From now until the 2021 NFL Draft takes place, we hope to showcase as many prospects as possible and examine both their strengths and weaknesses. Most of these profiles will feature individuals that the Pittsburgh Steelers are likely to have an interest in, while a few others will be top-ranked players. If there is a player you would like us to analyze, let us know in the comments below.
#65 Dan Moore Jr. LT Texas A&M – 6’5”, 309 pounds
– Good athlete who plays with massive wingspan
– Quick, active hands at point of attack
– Flexible lower half allows ability to smoothly make blocks at first and second levels, handle bendy pass rushers
– In run game, plays with outstanding base and displays strength to control defenders
– Handles stunts and twists well, passes them off cleanly and efficiently
– Started 36 consecutive games to end his career, no injury or red flags
– Does not consistently pack his punch when making initial contact
– Anchor is pass protection needs work, often pushed into quarterback’s lap
– Issues with maintaining clean footwork, leading to Moore being off-balance
– Needs to be more forceful and deliberate after making initial contact so his opponent does not roll off of him
– Double team/combo blocks are hit or miss, does not always get great push off line of scrimmage
– Played in 44 games at Texas A&M, starting 36 consecutive games over last three seasons
– 2020 All-SEC second team
– 3-Star recruit who played high school ball at West Brook Senior High School in Beaumont, Texas, chose Texas A&M over Oklahoma State, Colorado State, among others.
Texas A&M Left Tackle Dan Moore Jr. is one of the Senior Bowl participants who quietly put together a solid week against top level competition. Looking at Moore’s frame, his wingspan allows him to keep defenders at bay trying to bull rush him, making him a valuable depth piece to draft on Day 3.
Incredible throw and catch Big Mac Jones ==> Tre Mczkitty, but watch TAMU LT Dan Moore Jr.’s grip strength.
William Bradley King tries to lift the outside hand to separate… UH UH. Moore has him in a vice grip. pic.twitter.com/24Z1i5YWjD
— Spencer N. Schultz (@ravens4dummies) January 29, 2021
While he doesn’t always put defenders on the ground, Moore does a nice job firing off the ball, getting his hands inside of the defensive tackle, shifting his weight to his frontside leg and burying his man. Moore needs to consistently finish plays like this at the next level.
Moore has some athleticism in the open field to make kick out and lead blocks. On these two counter run plays, he makes key blocks while staying balanced to help spring some big runs. Against Alabama, he leads up and creates a heavy collision with the safety. Against LSU, the block isn’t perfect, but he kicks out the linebacker and creates a seam for the running back to explode through.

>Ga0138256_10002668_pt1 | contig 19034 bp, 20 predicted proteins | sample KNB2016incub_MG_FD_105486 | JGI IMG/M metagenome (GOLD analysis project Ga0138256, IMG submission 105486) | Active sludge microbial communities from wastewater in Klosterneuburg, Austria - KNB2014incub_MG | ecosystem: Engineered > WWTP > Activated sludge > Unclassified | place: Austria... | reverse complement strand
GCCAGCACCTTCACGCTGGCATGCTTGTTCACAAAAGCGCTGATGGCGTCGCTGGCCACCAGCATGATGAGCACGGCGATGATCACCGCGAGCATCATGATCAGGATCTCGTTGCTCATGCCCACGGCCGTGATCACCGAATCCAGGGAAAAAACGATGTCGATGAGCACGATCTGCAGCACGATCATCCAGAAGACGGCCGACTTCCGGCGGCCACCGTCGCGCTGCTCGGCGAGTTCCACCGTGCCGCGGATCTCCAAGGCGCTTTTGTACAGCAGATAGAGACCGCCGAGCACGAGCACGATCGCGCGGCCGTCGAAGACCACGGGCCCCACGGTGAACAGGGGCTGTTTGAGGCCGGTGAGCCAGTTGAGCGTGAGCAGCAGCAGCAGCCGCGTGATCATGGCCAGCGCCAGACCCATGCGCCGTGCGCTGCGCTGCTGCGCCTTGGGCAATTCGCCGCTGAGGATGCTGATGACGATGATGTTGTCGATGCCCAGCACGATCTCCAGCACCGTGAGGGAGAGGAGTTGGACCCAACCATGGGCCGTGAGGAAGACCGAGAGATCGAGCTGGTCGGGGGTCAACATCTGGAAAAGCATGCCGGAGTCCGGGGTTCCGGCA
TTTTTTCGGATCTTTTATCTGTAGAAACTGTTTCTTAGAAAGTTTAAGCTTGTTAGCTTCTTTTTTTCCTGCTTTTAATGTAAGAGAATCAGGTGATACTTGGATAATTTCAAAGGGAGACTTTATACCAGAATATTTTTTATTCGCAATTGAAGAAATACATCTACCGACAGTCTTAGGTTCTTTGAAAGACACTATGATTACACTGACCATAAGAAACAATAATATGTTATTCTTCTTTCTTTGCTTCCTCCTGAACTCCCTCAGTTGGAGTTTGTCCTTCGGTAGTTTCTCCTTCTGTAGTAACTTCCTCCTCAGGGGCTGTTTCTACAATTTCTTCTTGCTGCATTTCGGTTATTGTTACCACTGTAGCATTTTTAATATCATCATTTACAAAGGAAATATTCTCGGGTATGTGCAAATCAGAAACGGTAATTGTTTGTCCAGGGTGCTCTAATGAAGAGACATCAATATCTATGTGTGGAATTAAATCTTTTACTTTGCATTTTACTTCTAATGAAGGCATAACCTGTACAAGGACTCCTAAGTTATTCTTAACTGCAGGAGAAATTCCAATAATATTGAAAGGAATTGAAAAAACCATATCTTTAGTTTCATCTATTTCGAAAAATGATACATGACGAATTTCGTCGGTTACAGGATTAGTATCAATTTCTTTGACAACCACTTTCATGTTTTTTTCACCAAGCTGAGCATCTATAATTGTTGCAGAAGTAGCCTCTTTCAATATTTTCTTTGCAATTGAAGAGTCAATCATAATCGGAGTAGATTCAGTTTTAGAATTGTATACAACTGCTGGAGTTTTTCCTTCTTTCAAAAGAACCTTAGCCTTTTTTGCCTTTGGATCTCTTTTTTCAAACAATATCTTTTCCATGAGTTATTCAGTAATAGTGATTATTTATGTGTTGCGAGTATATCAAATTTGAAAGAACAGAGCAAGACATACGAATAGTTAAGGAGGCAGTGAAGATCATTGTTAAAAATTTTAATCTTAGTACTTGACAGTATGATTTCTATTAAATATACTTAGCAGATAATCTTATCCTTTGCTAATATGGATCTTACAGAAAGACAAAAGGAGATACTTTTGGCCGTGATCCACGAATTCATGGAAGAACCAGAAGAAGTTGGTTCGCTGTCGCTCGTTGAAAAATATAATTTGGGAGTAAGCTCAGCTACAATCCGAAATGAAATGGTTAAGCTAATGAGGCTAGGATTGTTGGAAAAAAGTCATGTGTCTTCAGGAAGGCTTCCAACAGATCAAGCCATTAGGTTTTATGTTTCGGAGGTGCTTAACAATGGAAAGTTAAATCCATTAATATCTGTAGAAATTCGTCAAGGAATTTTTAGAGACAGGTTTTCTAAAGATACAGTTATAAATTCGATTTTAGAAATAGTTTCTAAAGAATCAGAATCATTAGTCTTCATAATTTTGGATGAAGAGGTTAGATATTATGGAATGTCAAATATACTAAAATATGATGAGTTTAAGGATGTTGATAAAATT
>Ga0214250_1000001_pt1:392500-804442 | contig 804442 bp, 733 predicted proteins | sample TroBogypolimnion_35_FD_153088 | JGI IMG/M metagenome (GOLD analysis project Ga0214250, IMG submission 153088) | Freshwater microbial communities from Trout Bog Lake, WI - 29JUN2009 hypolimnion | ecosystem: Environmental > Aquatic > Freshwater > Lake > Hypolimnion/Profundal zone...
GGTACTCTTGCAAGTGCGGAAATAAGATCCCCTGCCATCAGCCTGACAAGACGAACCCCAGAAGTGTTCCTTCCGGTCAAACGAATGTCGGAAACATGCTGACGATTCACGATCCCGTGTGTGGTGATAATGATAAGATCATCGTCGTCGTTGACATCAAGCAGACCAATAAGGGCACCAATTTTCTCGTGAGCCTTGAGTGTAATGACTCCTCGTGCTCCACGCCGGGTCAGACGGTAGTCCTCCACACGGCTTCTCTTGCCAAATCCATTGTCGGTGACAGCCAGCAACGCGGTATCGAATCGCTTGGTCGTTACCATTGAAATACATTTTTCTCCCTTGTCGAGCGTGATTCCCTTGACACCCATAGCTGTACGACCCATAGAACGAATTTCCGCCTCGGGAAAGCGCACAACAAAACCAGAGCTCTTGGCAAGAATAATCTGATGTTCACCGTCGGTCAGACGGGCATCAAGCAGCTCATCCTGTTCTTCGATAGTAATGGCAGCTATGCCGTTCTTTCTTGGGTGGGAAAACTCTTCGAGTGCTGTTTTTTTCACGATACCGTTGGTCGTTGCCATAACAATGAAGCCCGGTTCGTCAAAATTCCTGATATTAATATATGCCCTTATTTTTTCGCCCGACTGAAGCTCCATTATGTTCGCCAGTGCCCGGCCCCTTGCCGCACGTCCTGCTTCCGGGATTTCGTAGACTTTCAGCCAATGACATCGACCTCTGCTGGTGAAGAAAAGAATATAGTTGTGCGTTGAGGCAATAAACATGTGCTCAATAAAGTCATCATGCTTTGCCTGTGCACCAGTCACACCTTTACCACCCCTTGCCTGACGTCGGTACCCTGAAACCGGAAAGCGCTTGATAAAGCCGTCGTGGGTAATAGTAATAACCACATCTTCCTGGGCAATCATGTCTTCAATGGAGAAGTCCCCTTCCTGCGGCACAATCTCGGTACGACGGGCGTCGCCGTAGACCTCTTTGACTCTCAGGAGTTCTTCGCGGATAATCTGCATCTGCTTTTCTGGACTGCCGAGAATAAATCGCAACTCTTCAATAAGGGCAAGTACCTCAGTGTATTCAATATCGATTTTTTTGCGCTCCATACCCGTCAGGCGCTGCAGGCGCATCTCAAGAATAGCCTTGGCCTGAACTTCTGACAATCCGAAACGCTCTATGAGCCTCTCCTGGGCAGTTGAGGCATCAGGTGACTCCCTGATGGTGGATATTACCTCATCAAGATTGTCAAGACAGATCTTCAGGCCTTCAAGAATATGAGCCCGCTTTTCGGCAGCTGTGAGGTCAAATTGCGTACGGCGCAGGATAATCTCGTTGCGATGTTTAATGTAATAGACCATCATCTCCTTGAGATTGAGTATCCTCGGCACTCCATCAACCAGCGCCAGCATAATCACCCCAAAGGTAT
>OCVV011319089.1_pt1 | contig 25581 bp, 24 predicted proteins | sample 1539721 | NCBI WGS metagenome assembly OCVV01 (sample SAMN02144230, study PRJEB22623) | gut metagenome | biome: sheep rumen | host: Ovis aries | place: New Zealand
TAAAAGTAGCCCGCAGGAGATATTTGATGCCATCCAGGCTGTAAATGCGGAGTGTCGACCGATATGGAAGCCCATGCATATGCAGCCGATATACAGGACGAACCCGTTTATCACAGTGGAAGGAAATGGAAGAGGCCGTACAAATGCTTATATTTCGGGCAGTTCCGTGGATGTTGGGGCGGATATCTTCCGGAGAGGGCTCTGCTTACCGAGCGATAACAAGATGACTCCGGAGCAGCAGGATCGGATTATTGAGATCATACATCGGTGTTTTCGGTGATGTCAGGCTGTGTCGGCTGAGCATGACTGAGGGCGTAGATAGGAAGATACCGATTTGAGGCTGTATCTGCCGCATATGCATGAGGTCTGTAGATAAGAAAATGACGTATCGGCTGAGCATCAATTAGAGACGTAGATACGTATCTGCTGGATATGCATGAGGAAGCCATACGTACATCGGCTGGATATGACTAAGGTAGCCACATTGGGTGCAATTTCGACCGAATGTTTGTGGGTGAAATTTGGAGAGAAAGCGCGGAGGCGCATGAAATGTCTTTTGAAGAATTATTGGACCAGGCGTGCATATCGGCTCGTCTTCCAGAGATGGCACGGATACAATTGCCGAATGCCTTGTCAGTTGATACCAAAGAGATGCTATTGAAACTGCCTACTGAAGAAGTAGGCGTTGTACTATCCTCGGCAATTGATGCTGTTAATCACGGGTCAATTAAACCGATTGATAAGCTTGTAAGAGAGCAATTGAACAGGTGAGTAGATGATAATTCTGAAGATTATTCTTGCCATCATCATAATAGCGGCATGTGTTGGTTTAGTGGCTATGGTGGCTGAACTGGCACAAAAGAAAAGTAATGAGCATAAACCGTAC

Active hands and flexibility in his lower half are two things that stand out in this two-clip gif. In the section of the gif against Florida, Moore is able to recover after his man counters his initial punch with a spin move, keeping his feet active as well as his hands to hold up in pass protection. In the second part of the gif, Moore replaces his hands after being too wide on the initial punch, sits in his anchor and stonewalls the edge rusher. Impressive reps from the three-year starter.
However, Moore struggles against long-armed bull rushes, especially when his defender has more length. Here against LSU, Moore is overpowered after engaging his hands too late and allowing his man to get his hands inside. He has to develop a better anchor so he isn’t being blown back in pass protection.
Sustaining blocks after initial contact and being more deliberate with initial punch power are big knocks on his game. Against Alabama, Moore is able to stop the defender for a moment, but his feet die and give the defender a path inside towards the quarterback. Half of the rep was on track, but he has to sustain his blocks better in all areas.
Dan Moore Jr. has an intriguing skillset and body type that should allow him to be viewed as a rotational piece on an NFL roster. The above average athleticism, the ability to mirror speed pass rushers and plenty of game experience will have Moore’s name called at some point on Day 3 of the draft.
In terms of his fit for the Steelers, Moore could be an addition to their depth on the offensive line, which has seen its fair share of injuries. Although he only played tackle in college, Moore could be a candidate that has the ability to slide inside and play guard as well.
Projection: 5th-6th Round
Games Watched: at Alabama, vs. LSU, vs. Florida, vs. Vanderbilt